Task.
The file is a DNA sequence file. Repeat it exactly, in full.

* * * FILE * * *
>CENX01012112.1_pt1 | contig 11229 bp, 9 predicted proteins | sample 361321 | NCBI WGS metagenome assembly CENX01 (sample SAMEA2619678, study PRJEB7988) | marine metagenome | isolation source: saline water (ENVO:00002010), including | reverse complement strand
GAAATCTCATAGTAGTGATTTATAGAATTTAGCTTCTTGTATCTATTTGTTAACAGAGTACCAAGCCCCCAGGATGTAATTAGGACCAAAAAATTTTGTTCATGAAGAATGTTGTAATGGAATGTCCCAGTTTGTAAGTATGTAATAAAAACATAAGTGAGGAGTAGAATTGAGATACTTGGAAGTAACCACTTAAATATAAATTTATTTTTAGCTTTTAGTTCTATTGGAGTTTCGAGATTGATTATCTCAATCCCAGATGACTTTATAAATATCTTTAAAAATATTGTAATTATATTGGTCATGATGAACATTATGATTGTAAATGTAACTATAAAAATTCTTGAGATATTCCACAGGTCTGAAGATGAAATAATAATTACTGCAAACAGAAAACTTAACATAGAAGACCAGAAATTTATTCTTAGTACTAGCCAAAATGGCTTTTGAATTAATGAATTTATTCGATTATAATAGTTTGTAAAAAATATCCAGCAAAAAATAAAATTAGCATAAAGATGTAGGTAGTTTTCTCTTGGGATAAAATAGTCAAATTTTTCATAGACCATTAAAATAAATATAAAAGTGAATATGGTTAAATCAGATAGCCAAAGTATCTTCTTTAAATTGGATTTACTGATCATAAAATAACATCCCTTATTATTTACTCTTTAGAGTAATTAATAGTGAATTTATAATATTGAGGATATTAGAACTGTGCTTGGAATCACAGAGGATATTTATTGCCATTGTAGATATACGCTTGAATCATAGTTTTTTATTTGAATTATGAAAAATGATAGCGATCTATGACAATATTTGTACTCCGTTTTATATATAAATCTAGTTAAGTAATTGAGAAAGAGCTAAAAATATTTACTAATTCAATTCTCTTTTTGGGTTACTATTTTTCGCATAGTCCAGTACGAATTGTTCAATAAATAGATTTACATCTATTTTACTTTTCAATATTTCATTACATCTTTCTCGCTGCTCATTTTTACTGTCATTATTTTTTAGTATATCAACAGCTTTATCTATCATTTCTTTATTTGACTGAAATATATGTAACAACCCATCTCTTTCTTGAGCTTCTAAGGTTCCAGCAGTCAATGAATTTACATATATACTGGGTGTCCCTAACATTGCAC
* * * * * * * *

>CENX01012112.1_pt1 | contig 11229 bp, 9 predicted proteins | sample 361321 | NCBI WGS metagenome assembly CENX01 (sample SAMEA2619678, study PRJEB7988) | marine metagenome | isolation source: saline water (ENVO:00002010), including | reverse complement strand
GAAATCTCATAGTAGTGATTTATAGAATTTAGCTTCTTGTATCTATTTGTTAACAGAGTACCAAGCCCCCAGGATGTAATTAGGACCAAAAAATTTTGTTCATGAAGAATGTTGTAATGGAATGTCCCAGTTTGTAAGTATGTAATAAAAACATAAGTGAGGAGTAGAATTGAGATACTTGGAAGTAACCACTTAAATATAAATTTATTTTTAGCTTTTAGTTCTATTGGAGTTTCGAGATTGATTATCTCAATCCCAGATGACTTTATAAATATCTTTAAAAATATTGTAATTATATTGGTCATGATGAACATTATGATTGTAAATGTAACTATAAAAATTCTTGAGATATTCCACAGGTCTGAAGATGAAATAATAATTACTGCAAACAGAAAACTTAACATAGAAGACCAGAAATTTATTCTTAGTACTAGCCAAAATGGCTTTTGAATTAATGAATTTATTCGATTATAATAGTTTGTAAAAAATATCCAGCAAAAAATAAAATTAGCATAAAGATGTAGGTAGTTTTCTCTTGGGATAAAATAGTCAAATTTTTCATAGACCATTAAAATAAATATAAAAGTGAATATGGTTAAATCAGATAGCCAAAGTATCTTCTTTAAATTGGATTTACTGATCATAAAATAACATCCCTTATTATTTACTCTTTAGAGTAATTAATAGTGAATTTATAATATTGAGGATATTAGAACTGTGCTTGGAATCACAGAGGATATTTATTGCCATTGTAGATATACGCTTGAATCATAGTTTTTTATTTGAATTATGAAAAATGATAGCGATCTATGACAATATTTGTACTCCGTTTTATATATAAATCTAGTTAAGTAATTGAGAAAGAGCTAAAAATATTTACTAATTCAATTCTCTTTTTGGGTTACTATTTTTCGCATAGTCCAGTACGAATTGTTCAATAAATAGATTTACATCTATTTTACTTTTCAATATTTCATTACATCTTTCTCGCTGCTCATTTTTACTGTCATTATTTTTTAGTATATCAACAGCTTTATCTATCATTTCTTTATTTGACTGAAATATATGTAACAACCCATCTCTTTCTTGAGCTTCTAAGGTTCCAGCAGTCAATGAATTTACATATATACTGGGTGTCCCTAACATTGCAC